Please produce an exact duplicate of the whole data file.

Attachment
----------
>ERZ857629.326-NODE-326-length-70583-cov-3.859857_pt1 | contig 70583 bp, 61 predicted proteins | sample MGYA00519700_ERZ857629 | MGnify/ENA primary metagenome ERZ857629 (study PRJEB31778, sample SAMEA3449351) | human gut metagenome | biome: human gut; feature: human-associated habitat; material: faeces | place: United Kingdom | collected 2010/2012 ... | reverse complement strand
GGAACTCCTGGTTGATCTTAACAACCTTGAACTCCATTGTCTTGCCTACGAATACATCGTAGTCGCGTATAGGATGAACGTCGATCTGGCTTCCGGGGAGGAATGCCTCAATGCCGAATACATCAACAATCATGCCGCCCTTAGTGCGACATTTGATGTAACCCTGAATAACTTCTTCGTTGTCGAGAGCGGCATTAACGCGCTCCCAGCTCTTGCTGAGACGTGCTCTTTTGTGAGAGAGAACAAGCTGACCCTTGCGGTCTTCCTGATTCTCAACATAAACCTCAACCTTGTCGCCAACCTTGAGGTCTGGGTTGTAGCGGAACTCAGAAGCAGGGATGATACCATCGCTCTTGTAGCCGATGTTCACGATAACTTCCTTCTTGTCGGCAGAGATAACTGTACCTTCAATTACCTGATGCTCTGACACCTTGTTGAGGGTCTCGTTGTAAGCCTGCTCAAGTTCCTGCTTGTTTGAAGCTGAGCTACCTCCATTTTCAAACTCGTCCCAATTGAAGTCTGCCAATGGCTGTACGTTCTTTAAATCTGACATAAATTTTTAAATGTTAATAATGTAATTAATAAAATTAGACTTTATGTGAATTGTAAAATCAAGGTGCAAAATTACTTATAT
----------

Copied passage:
>ERZ857629.326-NODE-326-length-70583-cov-3.859857_pt1 | contig 70583 bp, 61 predicted proteins | sample MGYA00519700_ERZ857629 | MGnify/ENA primary metagenome ERZ857629 (study PRJEB31778, sample SAMEA3449351) | human gut metagenome | biome: human gut; feature: human-associated habitat; material: faeces | place: United Kingdom | collected 2010/2012 ... | reverse complement strand
GGAACTCCTGGTTGATCTTAACAACCTTGAACTCCATTGTCTTGCCTACGAATACATCGTAGTCGCGTATAGGATGAACGTCGATCTGGCTTCCGGGGAGGAATGCCTCAATGCCGAATACATCAACAATCATGCCGCCCTTAGTGCGACATTTGATGTAACCCTGAATAACTTCTTCGTTGTCGAGAGCGGCATTAACGCGCTCCCAGCTCTTGCTGAGACGTGCTCTTTTGTGAGAGAGAACAAGCTGACCCTTGCGGTCTTCCTGATTCTCAACATAAACCTCAACCTTGTCGCCAACCTTGAGGTCTGGGTTGTAGCGGAACTCAGAAGCAGGGATGATACCATCGCTCTTGTAGCCGATGTTCACGATAACTTCCTTCTTGTCGGCAGAGATAACTGTACCTTCAATTACCTGATGCTCTGACACCTTGTTGAGGGTCTCGTTGTAAGCCTGCTCAAGTTCCTGCTTGTTTGAAGCTGAGCTACCTCCATTTTCAAACTCGTCCCAATTGAAGTCTGCCAATGGCTGTACGTTCTTTAAATCTGACATAAATTTTTAAATGTTAATAATGTAATTAATAAAATTAGACTTTATGTGAATTGTAAAATCAAGGTGCAAAATTACTTATAT